At least 20% of patients older than 65 years currently have diabetes. They make up a growing segment of the health care population--a segment that is expected to grow even more rapidly over the next few decades.1,2
Treatment approaches should be highly individualized and dynamic. Therefore, considering the following questions will optimize the management of this special group of patients.
Should the Same Treatment Goals Be Used for the Elderly?
The American Diabetes Association (ADA) guidelines dictate that a goal level of hemoglobin A1C should be <7%.2 For an ideal patient, clinicians should aggressively treat to reduce A1C to <6%. Yet, elderly patients (>65 years), the young (<13 years), and those with limited life expectancies, comorbid conditions, or frequent or severe hypoglycemia may need less stringent goals.
Thus, the level of control depends on individually weighing risk versus benefit. In contrast with their nondiabetic counterparts, the diabetic elderly are at risk for increased comorbidity, cognitive and physical impairment, depression, falls, and polypharmacy.2 Not all elderly persons with diabetes, however, have the same risk. Some are active, with little comorbidity and reasonable life expectancies. The age of onset of the diabetes--middle age versus elderly--also may influence disease burden and in the future may dictate different treatment goals.3 In addition, the duration of the diabetes and other factors influence disease burden.
A general goal, however, is this: manage diabetes intensively for all who benefit, regardless of age. Those who will likely benefit from long-term management (those with a life span of =10 years) and are cognitively aware, active, and compliant with intense self-management should maintain the same goals as younger patients.2
What Treatment Will Lower the Risk of Cardiovascular Complications?
No long-term studies have been conducted to demonstrate the benefits of tight glycemic, blood pressure, and lipid control in the diabetic elderly, and large-scale trials have been criticized for excluding the elderly.2,4 Yet, strong evidence exists to aggressively treat hypertension--and possibly lipids--rather than treating hyperglycemia alone.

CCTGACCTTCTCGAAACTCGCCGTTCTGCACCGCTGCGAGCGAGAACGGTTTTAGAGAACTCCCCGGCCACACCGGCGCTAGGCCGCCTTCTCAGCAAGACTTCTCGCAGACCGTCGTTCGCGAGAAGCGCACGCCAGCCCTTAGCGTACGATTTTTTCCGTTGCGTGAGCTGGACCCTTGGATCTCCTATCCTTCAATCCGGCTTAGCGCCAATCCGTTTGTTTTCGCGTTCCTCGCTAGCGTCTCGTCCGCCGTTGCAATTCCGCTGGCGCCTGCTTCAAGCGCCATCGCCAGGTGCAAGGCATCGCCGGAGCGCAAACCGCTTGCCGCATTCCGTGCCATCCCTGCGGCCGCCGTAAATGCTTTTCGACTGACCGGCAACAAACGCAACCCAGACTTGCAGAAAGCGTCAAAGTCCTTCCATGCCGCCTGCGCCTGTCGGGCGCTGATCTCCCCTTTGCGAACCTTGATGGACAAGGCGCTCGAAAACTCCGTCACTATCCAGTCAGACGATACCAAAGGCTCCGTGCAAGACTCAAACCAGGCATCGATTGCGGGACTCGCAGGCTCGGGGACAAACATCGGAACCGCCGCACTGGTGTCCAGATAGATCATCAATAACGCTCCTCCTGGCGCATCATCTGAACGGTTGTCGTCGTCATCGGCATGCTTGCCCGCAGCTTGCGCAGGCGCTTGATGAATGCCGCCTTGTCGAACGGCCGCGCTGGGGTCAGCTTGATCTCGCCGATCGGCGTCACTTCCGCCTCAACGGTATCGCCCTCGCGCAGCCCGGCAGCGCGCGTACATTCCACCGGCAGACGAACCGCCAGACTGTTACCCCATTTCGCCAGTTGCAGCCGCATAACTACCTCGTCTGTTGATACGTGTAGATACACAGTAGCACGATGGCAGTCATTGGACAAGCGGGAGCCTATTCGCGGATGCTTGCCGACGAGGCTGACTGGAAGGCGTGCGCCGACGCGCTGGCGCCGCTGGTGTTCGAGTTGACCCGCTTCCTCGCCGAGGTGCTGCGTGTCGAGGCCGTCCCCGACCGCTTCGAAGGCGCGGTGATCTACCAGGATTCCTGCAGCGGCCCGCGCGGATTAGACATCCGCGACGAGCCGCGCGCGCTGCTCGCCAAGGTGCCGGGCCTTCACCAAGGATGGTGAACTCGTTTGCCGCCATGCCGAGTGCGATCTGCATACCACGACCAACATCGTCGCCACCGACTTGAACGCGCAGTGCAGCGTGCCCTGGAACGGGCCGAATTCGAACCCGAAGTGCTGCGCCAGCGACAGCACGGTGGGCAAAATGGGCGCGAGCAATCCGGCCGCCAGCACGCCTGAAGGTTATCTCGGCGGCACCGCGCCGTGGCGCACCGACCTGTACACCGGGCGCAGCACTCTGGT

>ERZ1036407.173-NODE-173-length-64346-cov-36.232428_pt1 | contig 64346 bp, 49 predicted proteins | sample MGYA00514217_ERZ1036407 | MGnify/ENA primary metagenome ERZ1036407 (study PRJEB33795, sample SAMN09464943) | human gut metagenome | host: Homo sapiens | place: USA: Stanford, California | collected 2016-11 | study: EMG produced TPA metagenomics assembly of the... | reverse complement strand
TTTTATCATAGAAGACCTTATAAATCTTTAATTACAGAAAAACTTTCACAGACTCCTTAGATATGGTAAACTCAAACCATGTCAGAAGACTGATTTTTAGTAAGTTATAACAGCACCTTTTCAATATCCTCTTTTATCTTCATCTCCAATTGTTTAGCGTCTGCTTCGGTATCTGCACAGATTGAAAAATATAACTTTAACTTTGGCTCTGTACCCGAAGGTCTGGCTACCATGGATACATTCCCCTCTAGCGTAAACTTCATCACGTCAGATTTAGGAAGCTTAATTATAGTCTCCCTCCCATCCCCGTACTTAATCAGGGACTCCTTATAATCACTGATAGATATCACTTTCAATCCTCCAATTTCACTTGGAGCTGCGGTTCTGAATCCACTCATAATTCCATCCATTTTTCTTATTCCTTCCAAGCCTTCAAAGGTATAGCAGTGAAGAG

For example, the blood pressure goal for the diabetic elderly is still <130/80 mm Hg. The elderly benefit equally, and perhaps even more so, than their younger counterparts. In the Heart Outcomes Prevention Evaluation study, aggressively treating hypertension with ramipril lowered the risk for major cardiovascular events. It showed a 25% greater benefit for the diabetic elderly.5 In the Systolic Hypertension in the Elderly Program trial, chlorthalidone reduced the risk of coronary events.6
In the Antihypertensive and Lipid-Lowering Treatment to Prevent Heart Attack Trial, chlorthalidone was compared with amlodipine, lisinopril, and doxazosin. 7 The thiazide-like diuretic (doxazosin) reduced cardiovascular disease risk and heart failure in the diabetic elderly. This finding is consistent with using hydrochlorothiazide for isolated systolic hypertension, which is common in the elderly.
However, the Seventh Report of the Joint National Committee on hypertension recognizes that angiotensin-converting enzyme (ACE) inhibitors have renoprotective effects, and that often 2 or more medications are needed for diabetic patients to achieve target blood pressure. 8
Often, comorbidities dictate using ACE inhibitors or angiotensin receptor blockers and ?-blockers. Yet, ?-blockers can mask hypoglycemia, a-blockers can cause orthostasis, and multiple medications can cause hypotension. Although standard doses often help the elderly reach the goal, initial doses may need to be lower than those for younger patients.8
Finally, subanalyses of major studies give indirect evidence that antihyperlipidemia treatment can reduce myocardial infarction, coronary death, and stroke.9 Although many older patients deal with muscle pain, specific muscular adverse effects with statins--including rhabdomyolysis--are not age-related. Again, treatment of hyperlipidemia depends on risk versus benefit. Because the diabetic elderly have an increased risk for cardiovascular disease, ADA guidelines advocate aggressively managing lipids and using aspirin unless otherwise indicated.2